Answer. In some cases, the democracy is off the people far (from) the people and (where they) buy the people. It means where the democracy does not belong to the people it is not for them but far away from them and where the democracy is not by the people but the candidates buy the votes with money. It means ideal democracy is still distant from reality.
But we should not see these examples and be hopeless. These problems can be rectified with passage of time with proper usage of electronic media.

Question.3. This cartoon was drawn when elections were held in Iraq with the presence of US and other foreign powers. What do you think this cartoon is saying? Why is ‘democracy’ written the way it is?intext-civics-9th-chap-01-q4
Answer. Democracy — where fear and fair elections must be held — is being forced on Iraq by the US and its allies. There are no “free” and “fair” elections. The capital M suggests mockery of democratic norms.

Question.4. Syria is a small west Asian country. The ruling Baath Party and some of its small allies are the only parties allowed in that country. Do you think this cartoon could apply to China or Mexico? What does the crown of leaves on democracy signify?intext-civics-9th-chap-01-q5
Answer. Again the cartoon suggests that there is no true democracy in Syria. Yes, it would suit China and Mexico also where no opposition parties are allowed to contest election.
Crown of leaves — It is a symbol of victory. In Greece the reward to the winner was this crown. Here the crown suggests that ‘democracy’ has won and demands justice, but the one party rule is denying this right to the people of Syria.

Question.5. This cartoon was drawn in the context of Latin America. Do you think it applies to the Pakistani situation as well? Think of other countries where this could apply. Does this happen sometimes in our country as well?intext-civics-9th-chap-01-q6
Answer. Yes, it applies to Pakistan. Other countries are Myanmar, Iraq where people are forced to vote by the army.
No, it has not happened in our country.

Question.6. This cartoon was titled ‘Building democracy’ and was first published in a Latin American publication. What do moneybags signify here? Could this cartoon be applied to India?intext-civics-9th-chap-01-q7
Answer. This cartoon suggests that ‘democracy’ is in the hand of the rich. They control the country.
No, there are laws which see to it that the rich do not get the upper hand.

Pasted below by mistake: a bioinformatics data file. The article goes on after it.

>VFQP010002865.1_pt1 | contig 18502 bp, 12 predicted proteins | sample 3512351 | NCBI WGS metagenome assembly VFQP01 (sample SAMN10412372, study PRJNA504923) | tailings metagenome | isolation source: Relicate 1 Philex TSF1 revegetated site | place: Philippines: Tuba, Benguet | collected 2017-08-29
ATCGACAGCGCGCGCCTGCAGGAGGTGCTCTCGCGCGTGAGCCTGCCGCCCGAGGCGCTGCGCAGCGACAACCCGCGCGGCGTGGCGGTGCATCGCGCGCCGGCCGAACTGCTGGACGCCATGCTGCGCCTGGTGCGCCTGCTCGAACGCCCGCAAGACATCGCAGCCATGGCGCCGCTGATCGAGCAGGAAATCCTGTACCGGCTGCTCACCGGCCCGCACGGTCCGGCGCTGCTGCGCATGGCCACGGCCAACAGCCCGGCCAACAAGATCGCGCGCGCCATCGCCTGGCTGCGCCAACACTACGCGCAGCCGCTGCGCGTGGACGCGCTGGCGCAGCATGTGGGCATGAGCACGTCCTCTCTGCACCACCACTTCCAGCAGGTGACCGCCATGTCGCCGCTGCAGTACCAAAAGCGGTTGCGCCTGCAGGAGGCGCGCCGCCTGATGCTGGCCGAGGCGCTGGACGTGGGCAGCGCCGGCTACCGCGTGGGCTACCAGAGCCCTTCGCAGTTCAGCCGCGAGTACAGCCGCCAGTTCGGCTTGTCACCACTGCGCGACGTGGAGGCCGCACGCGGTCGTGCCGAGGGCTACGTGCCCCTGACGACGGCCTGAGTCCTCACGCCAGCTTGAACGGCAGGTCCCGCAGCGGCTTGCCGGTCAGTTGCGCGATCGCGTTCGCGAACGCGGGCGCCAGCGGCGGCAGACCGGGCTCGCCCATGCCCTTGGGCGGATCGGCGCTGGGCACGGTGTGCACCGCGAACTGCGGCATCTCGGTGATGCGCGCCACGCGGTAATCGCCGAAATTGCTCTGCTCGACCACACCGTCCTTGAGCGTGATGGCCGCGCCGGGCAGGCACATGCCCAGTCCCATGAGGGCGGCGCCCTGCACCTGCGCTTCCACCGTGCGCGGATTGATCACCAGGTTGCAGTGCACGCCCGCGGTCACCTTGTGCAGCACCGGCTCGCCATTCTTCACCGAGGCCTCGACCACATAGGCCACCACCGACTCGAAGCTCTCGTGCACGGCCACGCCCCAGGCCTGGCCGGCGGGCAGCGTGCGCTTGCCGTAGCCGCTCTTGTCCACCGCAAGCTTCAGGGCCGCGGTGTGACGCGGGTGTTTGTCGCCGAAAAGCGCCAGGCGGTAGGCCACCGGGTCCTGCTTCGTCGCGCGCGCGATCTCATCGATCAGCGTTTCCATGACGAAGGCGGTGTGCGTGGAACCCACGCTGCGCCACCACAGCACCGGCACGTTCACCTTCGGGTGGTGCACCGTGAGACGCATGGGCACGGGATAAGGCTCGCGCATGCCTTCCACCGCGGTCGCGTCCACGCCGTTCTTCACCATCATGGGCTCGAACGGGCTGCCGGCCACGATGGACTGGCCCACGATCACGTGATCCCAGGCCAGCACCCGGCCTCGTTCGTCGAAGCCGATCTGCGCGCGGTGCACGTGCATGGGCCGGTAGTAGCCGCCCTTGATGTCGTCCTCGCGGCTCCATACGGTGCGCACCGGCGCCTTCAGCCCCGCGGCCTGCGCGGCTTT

Question.7. This cartoon is about the Iraqi election held after Saddam Hussain’s regime was overthrown. He is shown behind the bars. What is the cartoonist saying here? Compare the message of this cartoon with the first cartoon in this chapter.intext-civics-9th-chap-01-q8
Answer. The cartoon shows the end of dictatorship in Iraq where Saddam ruled unchecked. People rejoice at elections being held. But the first cartoon shows that people do not have a real choice. They are forced to vote, by the powerful US and its allies.

Question.8. Chinese government blocked free flow of information on the Internet by placing restrictions on popular websites like ‘Google’ and ‘Yahoo’. The image of tanks and an unarmed student reminds the reader of another major event in recent Chinese history. Find out about that event.intext-civics-9th-chap-01-q9
Answer. Refers to the massacre that took place at Tianmen Square where hundreds of students were ruthlessly killed.

Question.9. This cartoon is from Brazil, a country that has long experience of dictatorship. It is entitled “The Hidden Side of Dictatorship”. Which hidden sides does this cartoon depict? Is it necessary for every dictatorship to have a hidden side? Find this out about the dictators discussed in the first chapter and if possible, about Abacha in Nigeria and Marcos in Philippines.intext-civics-9th-chap-01-q11
Answer. The hidden side of dictatorship is massacre or killing of innocent people. Anybody who opposes the policies of a dictator is killed. Since the dictators control the media, the public never comes to know the number of people killed.

Question.10. What would have happened if India was not a democracy? Could we have stayed together as a single nation?